An underlying effort for this research will be to further the development of the GROBID-dictionaries software, which provides cascading CRF (Conditional Random Fields) models for the segmentation and analysis of existing print dictionaries. The first results we have obtained have allowed us to set up specific collaborations to improve our performances in the domains of a) recent general purpose dictionaries such as the Petit Larousse (Nénufar project, funded by the DGLFLF in collaboration with the University of Montpellier), b) etymological dictionaries (in collaboration with the Berlin Brandenburg Academy of sciences) and c) patrimonial dictionaries such as the Dictionnaire Universel de Basnage (an ANR project, including a PhD thesis at ALMAnaCH, has recently started on this topic in collaboration with the University of Grenoble-Alpes and the University Sorbonne Nouvelle in Paris).

In the same way as we signalled the importance of standards for the representation of interoperable corpora and their annotations, we will keep making the best use of the existing standardisation background for the representation of our various lexical resources. There again, the TEI guidelines play a central role, and we have recently participated in the “TEI Lex 0” initiative to provide a reference subset for the “Dictionary” chapter of the guidelines. We are also responsible, as project leader, of the edition of the new part 4 of the ISO standard 24613 (LMF, Lexical Markup Framework) dedicated to the definition of the TEI serialisation of the LMF model (defined in ISO 24613 part 1 `Core model', 2 `Machine Readable Dictionaries' and 3 `Etymology'). We consider that contributing to standards allows us to stabilise our knowledge and transfer our competence.

Development of Annotated Corpora

Along with the creation of lexical resources, ALMAnaCH is also involved in the creation of corpora either fully manually annotated (gold standard) or automatically annotated with state-of-the-art pipeline processing chains (silver standard). Annotations will either be only morphosyntactic or will cover more complex linguistic levels (constituency and/or dependency syntax, deep syntax, maybe semantics). Former members of the ALPAGE project have a renowned experience in those aspects (see for instance [92], [81], [91], [76]) and will participate to the creation of valuable resources originating from the historical domain genre.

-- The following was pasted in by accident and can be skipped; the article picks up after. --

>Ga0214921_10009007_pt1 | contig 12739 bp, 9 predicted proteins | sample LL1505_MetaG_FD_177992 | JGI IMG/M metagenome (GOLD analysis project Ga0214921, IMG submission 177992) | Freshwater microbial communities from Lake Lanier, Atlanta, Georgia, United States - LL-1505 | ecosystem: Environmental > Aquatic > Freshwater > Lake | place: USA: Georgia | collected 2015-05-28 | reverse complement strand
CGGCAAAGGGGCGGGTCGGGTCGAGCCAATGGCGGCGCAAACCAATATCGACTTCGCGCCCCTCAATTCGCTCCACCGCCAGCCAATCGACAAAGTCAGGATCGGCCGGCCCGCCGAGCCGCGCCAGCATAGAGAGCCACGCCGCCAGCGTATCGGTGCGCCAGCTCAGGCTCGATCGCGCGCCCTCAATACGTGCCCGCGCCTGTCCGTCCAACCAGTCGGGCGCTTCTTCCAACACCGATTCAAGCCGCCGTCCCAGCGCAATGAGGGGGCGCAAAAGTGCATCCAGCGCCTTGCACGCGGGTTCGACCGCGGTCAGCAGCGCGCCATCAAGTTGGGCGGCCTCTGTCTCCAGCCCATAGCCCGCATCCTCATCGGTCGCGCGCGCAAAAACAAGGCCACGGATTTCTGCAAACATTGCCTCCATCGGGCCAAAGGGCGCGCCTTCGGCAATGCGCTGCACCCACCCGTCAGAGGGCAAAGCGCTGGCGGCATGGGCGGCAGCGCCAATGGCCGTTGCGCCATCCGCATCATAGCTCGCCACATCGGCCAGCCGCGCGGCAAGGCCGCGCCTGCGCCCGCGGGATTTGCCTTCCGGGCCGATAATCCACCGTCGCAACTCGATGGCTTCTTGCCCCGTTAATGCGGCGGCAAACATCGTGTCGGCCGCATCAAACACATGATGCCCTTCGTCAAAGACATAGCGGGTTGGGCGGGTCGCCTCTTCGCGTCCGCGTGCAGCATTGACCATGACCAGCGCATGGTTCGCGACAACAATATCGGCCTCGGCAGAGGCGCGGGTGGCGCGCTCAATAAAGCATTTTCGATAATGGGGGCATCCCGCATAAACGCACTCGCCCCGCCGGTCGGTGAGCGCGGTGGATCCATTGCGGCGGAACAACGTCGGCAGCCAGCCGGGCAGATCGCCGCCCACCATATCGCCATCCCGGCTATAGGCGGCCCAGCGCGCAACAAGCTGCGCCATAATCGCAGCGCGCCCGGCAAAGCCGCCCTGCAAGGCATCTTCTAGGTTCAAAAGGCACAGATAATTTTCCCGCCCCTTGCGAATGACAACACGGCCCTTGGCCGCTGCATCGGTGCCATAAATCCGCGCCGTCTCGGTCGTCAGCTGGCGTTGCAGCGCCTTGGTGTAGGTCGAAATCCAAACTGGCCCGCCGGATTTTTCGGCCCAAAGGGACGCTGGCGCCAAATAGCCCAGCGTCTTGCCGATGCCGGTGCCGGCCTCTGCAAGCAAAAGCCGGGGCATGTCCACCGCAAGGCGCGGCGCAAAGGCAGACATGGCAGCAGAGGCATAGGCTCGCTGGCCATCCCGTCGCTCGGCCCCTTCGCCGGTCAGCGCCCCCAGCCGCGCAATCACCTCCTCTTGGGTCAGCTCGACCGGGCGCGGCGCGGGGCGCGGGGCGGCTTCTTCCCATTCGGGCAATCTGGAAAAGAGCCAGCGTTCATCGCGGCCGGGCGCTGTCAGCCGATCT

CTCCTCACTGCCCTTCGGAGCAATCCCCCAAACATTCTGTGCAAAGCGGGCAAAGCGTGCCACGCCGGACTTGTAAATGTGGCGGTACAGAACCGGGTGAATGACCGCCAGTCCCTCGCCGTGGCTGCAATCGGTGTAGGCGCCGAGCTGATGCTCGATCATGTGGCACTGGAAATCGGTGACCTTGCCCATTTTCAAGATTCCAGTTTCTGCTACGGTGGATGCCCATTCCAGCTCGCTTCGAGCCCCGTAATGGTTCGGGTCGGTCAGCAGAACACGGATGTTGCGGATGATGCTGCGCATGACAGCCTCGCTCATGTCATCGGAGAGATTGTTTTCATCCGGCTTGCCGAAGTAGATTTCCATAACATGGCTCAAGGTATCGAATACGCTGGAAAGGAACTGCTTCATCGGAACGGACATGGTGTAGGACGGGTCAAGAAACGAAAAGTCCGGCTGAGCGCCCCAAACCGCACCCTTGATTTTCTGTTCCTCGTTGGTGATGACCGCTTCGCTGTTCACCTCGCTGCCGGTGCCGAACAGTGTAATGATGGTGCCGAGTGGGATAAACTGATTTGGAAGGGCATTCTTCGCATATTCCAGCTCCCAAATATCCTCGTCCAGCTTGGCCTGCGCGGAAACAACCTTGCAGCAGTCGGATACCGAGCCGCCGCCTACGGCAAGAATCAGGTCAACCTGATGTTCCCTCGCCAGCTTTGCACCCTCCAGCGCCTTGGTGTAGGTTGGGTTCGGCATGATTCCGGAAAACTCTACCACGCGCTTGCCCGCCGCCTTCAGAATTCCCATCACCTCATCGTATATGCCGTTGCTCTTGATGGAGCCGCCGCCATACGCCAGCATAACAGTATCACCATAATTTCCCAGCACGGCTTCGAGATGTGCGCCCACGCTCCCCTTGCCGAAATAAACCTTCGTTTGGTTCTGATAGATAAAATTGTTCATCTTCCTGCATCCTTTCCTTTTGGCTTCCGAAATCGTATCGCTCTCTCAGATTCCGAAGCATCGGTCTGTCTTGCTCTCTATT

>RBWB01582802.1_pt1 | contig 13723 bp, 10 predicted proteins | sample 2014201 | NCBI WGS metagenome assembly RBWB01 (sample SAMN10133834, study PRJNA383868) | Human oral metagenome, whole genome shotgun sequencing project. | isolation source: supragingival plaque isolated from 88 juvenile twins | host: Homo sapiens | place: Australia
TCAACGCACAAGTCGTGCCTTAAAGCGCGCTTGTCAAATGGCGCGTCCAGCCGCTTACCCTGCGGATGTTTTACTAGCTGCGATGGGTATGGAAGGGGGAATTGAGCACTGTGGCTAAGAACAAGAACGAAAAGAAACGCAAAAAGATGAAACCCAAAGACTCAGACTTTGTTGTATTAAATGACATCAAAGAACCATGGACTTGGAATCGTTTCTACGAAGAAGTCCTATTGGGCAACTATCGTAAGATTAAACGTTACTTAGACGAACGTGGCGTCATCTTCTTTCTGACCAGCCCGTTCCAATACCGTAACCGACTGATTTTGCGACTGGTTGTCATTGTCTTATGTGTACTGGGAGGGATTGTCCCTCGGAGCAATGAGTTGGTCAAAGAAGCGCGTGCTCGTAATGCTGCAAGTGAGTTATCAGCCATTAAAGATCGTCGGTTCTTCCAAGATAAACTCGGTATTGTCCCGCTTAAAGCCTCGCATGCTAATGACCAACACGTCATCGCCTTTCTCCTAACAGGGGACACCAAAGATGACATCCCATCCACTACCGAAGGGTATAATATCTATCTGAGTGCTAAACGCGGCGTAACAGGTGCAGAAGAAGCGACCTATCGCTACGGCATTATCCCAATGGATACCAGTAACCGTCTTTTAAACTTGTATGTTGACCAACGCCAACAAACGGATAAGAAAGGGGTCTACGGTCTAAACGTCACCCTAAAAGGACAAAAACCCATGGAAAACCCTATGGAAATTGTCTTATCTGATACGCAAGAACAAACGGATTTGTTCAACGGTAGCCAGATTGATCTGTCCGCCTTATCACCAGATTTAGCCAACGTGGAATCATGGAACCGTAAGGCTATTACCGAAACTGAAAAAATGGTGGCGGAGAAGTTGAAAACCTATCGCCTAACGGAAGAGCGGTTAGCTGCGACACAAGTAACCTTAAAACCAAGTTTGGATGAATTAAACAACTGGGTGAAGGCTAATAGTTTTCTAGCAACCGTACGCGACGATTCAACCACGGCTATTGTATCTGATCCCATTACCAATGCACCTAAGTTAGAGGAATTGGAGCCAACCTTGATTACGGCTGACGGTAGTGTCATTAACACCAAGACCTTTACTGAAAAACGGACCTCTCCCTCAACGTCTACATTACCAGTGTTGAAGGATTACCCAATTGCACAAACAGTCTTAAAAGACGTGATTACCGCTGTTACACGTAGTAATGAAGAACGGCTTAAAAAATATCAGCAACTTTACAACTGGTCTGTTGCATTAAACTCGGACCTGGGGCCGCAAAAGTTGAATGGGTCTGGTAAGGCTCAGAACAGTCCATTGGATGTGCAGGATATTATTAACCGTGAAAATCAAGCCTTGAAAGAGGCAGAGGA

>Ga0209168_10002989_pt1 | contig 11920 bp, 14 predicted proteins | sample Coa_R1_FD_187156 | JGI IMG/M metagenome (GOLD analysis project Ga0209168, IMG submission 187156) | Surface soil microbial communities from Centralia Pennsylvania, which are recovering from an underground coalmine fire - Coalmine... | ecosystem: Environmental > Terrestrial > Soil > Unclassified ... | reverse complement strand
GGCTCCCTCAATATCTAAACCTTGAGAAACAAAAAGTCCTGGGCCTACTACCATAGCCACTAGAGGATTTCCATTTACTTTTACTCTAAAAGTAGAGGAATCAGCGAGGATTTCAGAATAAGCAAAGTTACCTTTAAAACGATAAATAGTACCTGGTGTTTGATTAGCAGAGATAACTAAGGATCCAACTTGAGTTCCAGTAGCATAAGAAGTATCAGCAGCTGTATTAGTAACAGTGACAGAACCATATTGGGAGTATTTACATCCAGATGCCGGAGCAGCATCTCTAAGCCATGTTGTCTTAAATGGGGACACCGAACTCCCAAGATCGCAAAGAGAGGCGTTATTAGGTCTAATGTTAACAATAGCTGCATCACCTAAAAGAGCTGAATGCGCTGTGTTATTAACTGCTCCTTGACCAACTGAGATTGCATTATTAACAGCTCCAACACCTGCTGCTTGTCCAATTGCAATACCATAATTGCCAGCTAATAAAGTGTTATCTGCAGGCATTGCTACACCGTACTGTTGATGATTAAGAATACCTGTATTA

Under the auspices of the ANR Parsiti project, led by ALMAnaCH (PI: DS), we aim to explore the interaction of extra-linguistic context and speech acts. Exploiting extra-linguistics context highlights the benefits of expanding the scope of current NLP tools beyond unit boundaries. Such information can be of spatial and temporal nature, for instance. They have been shown to improve Entity Linking over social media streams [65]. In our case, we decided to focus on a closed world scenario in order to study context and speech acts interaction. To do so, we are developing a multimodal data set made of live sessions of a first person shooter video game (Alien vs. Predator) where we transcribed all human players interactions and face expressions streamlined with a log of all in-game events linked to the video recording of the game session, as well as the recording of the human players themselves. The in-games events are ontologically organised and enable the modelling of the extra-linguistics context with different levels of granularity. Recorded over many games sessions, we already transcribed over 2 hours of speech that will serve as a basis for exploratory work, needed for the prototyping of our context-enhanced NLP tools. In the next step of this line of work, we will focus on enriching this data set with linguistic annotations, with an emphasis on co-references resolutions and predicate argument structures. The midterm goal is to use that data set to validate a various range of approaches when facing multimodal data in a close-world environment.